Drip is a launcher for the Java Virtual Machine that provides much faster
startup times than the
java command. The
drip script is intended to be a
drop-in replacement for the
java command, only faster.
Drip is a single bash script and a small amount of Java code. It is intended to work with any JVM-based language and anywhere bash is available.
How does it work?
Unlike other tools intended to solve the JVM startup problem (e.g. Nailgun,
cake, jark), Drip does not use a persistent JVM. There are many pitfalls to
using a persistent JVM, which we discovered while working on the cake build tool
for Clojure. The main problem is that the state of the persistent JVM gets dirty
over time, producing strange errors and requiring liberal use of
whenever any error is encountered, just in case dirty state is the cause.
Instead of going down this perilous road again, Drip uses a different strategy. It keeps a fresh JVM spun up in reserve with the correct classpath and other JVM options so you can quickly connect and use it when needed.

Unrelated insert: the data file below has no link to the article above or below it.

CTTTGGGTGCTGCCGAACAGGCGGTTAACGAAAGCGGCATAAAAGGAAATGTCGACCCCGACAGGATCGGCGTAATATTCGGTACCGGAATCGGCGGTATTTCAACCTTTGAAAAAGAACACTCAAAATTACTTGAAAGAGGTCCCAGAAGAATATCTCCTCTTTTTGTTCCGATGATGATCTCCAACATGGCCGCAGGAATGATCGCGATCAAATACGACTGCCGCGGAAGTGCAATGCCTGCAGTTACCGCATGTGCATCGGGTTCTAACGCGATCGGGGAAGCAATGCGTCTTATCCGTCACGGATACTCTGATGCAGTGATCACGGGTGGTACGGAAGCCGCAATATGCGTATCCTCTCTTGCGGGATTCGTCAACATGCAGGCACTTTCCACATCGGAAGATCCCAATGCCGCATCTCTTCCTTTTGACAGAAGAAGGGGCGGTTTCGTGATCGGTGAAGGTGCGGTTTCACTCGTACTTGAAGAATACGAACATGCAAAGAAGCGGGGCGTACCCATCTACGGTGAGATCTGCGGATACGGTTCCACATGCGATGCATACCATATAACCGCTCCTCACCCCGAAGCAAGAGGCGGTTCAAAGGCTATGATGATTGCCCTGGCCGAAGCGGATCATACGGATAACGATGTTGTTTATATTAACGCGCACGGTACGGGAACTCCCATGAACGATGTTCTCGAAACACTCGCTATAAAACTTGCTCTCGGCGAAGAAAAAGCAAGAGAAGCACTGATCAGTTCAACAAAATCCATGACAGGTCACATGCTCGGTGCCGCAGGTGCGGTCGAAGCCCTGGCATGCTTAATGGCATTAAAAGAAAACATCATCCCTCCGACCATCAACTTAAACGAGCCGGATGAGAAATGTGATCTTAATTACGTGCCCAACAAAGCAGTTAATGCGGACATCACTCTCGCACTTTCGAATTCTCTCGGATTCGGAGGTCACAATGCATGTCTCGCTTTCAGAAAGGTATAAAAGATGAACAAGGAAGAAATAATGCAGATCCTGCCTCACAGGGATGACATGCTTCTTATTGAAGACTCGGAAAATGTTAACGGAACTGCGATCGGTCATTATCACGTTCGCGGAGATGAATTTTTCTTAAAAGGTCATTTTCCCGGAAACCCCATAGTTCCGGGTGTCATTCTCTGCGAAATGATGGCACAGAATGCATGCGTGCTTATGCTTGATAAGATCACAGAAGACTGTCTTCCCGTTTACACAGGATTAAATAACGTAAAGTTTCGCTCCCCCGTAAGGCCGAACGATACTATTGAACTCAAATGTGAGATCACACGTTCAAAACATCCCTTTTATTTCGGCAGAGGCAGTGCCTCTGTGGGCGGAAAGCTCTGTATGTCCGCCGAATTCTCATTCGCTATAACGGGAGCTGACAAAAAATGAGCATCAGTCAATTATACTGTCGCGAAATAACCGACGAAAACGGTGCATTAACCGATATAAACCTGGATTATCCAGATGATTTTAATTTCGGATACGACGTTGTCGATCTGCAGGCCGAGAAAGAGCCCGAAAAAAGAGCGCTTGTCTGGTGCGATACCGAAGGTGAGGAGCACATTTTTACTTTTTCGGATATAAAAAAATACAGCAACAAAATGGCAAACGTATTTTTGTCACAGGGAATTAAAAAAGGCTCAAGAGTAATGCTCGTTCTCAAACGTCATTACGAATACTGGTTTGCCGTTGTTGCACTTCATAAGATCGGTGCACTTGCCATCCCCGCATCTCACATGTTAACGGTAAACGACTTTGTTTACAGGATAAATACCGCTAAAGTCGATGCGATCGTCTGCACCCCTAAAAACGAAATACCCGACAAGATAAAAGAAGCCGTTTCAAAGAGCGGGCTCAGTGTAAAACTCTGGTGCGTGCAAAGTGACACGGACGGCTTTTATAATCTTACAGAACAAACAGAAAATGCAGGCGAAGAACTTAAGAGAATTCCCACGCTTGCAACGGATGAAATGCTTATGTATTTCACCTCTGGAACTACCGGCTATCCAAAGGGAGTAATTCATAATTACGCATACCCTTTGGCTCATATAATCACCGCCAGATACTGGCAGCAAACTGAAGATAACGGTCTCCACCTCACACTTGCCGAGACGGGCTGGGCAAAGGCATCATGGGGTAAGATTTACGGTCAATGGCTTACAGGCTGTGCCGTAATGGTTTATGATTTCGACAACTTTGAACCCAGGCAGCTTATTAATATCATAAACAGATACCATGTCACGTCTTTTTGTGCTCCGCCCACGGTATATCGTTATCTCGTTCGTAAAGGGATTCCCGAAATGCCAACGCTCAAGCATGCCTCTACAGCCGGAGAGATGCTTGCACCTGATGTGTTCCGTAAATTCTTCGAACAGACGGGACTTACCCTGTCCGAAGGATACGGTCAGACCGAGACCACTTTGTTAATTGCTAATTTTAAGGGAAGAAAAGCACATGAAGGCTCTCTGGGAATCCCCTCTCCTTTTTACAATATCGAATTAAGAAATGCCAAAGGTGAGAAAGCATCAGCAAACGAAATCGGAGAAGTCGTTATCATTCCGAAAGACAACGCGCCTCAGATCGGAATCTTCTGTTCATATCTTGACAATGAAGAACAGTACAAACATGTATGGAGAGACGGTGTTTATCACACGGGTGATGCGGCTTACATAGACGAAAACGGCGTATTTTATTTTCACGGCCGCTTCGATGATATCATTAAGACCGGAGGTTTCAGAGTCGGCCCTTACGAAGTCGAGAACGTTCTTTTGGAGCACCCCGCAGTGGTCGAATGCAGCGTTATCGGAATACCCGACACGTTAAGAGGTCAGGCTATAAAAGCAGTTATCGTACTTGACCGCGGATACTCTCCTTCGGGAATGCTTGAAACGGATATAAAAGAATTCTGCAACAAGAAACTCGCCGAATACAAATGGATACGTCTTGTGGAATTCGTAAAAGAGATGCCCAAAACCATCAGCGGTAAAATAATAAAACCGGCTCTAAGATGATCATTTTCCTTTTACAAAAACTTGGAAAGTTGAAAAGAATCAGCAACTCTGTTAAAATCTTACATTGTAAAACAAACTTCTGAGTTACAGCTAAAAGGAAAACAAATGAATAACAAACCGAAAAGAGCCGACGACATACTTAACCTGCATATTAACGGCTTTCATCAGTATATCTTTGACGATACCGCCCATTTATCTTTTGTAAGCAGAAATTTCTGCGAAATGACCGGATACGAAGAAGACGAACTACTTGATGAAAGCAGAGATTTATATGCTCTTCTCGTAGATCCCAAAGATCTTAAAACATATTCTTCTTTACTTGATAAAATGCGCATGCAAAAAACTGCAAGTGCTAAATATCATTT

The following instructions assume that
~/bin is on your
$PATH. If that is
not the case, you can substitute your favorite location.
Standalone — We recommend this to get started quickly.
curl -L http://drip.flatland.org > ~/bin/drip chmod 755 ~/bin/drip
Checkout — If you want to hack on Drip or follow the latest development, this is the way to go.
git clone https://github.com/flatland/drip.git cd drip && make PREFIX=~/bin install
You can call
drip with the same arguments as
java. Try it. The first time
drip with new arguments, it will take as long as a plain
because it has to spin up a JVM from scratch, but after that it will be fast.
For example, to start a Clojure repl with drip:
drip -cp clojure.jar clojure.main
The Drip JVM will eventually shut itself down if you never connect to it. The
time limit defaults to four hours, but you can change this by setting the
DRIP_SHUTDOWN environment variable before calling
drip to set a timeout, in
DRIP_TIMEOUT=30 drip -cp clojure.jar clojure.main
This creates a Clojure repl as usual, either by starting up a new one or connecting to a waiting JVM. But the JVM that is spun up to serve future requests with the same classpath will have a 30-minute timeout to deactivation.
JVM Language Integration
For more information about how to integrate Drip with your favorite JVM language, check out the JVM Language Integration page on the wiki.